Over the years, Rolex and other manufacturers have used various luminous materials on the dials, the hands and the luminous dots on the bezel. You can assign the luminous masses to the years of manufacture of the watches.

The “radium” and “tritium” luminous material used in the early days ages very strongly and relatively quickly, i.e. it yellows and crumbles somewhat.However, this is what gives an old Rolex watch its desirable charm and unmistakable “vintage look”.

The luminous material used in the early years was radioactive and had one advantage over the newer luminous materials used: it did not require a light source to charge itself.
The disadvantage, however, was that this did not last for long and the luminous material was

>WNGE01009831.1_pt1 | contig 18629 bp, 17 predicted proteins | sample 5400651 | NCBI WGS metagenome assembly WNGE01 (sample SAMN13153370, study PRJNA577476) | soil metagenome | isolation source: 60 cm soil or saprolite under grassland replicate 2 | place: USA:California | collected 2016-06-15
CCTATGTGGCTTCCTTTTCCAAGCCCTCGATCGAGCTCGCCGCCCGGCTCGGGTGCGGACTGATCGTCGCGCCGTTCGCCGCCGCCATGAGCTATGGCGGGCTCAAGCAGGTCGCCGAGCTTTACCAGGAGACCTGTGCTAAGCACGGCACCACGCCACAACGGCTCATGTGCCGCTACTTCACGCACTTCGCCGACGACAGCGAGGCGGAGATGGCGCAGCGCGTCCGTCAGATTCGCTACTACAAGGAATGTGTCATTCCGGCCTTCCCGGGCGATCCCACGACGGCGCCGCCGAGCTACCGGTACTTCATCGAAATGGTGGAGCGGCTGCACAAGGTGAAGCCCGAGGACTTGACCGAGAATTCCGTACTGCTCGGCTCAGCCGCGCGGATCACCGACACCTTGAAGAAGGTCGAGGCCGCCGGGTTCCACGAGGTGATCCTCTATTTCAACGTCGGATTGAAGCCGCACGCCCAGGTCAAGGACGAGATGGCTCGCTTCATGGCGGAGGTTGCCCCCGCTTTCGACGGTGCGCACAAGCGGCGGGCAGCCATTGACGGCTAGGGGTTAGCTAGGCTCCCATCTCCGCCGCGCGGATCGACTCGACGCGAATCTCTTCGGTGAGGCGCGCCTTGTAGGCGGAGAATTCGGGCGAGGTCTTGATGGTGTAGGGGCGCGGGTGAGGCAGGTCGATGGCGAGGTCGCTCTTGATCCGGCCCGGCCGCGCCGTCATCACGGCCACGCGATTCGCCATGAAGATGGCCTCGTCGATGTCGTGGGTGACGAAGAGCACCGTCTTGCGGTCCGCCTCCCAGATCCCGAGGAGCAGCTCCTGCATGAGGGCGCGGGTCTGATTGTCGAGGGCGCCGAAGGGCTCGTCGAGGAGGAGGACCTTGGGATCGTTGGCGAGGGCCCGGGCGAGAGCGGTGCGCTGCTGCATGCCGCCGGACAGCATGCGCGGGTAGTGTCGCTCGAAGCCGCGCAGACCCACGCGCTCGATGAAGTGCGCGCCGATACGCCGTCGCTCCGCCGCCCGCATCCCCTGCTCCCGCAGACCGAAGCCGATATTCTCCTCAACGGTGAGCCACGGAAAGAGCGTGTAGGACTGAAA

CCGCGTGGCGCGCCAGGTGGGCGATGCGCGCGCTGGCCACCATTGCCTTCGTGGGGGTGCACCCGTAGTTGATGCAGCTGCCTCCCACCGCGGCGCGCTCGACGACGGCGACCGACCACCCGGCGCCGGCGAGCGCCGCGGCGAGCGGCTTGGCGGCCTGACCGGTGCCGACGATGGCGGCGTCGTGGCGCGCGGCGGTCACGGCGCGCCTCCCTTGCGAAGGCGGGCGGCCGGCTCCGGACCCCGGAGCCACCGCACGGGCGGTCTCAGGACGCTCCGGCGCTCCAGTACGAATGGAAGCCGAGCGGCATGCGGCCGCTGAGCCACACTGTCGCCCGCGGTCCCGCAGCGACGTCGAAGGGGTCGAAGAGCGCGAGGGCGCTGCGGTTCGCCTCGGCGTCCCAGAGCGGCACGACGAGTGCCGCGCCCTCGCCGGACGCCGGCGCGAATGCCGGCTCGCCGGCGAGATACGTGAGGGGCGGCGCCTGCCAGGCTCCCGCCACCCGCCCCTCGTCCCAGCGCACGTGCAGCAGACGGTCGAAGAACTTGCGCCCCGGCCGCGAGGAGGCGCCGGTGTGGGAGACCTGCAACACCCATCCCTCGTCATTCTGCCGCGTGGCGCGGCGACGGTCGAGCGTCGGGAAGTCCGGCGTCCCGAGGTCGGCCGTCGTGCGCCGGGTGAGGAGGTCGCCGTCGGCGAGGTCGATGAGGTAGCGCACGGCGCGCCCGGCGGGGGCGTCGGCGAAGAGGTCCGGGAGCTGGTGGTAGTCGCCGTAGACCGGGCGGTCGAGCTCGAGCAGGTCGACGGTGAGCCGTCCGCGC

lost its power.
The newer luminous materials, such as Super Luminova, always require a light source to recharge, but last forever.
You can easily recognize the luminous material used on the dial at 6 o’clock.
We have compiled the complete range for you here.

Embossed “SWISS” at 6 o’clock.
The luminous material “radium” is radioactive and was used until around 1960.

Embossed “SWISS-T<25” at 6 o’clock.
“Tritium” is radioactive and was used from around 1960 to around 1998.
The radiation was lower than with the luminous material used until 1960.
Radiation lower than 925 MBq.

Embossed “T SWISS T” at 6 o’clock.
“Tritium” is radioactive and was used from around 1960 to around 1998.
The radiation had to be reduced by law.
Radiation lower than 277MBq.

the embossing “SWISS” at 6 o’clock.
“Luminova” is no longer radioactive and was used from approx. 1998 to approx. 2000.
Unfortunately, it is not 100% confirmed whether Rolex really used Luminova or Superluminova
was used.

Embossed “SWISS MADE” at 6 o’clock.
Superluminova is not radioactive and has been used since around 2000 to the present day.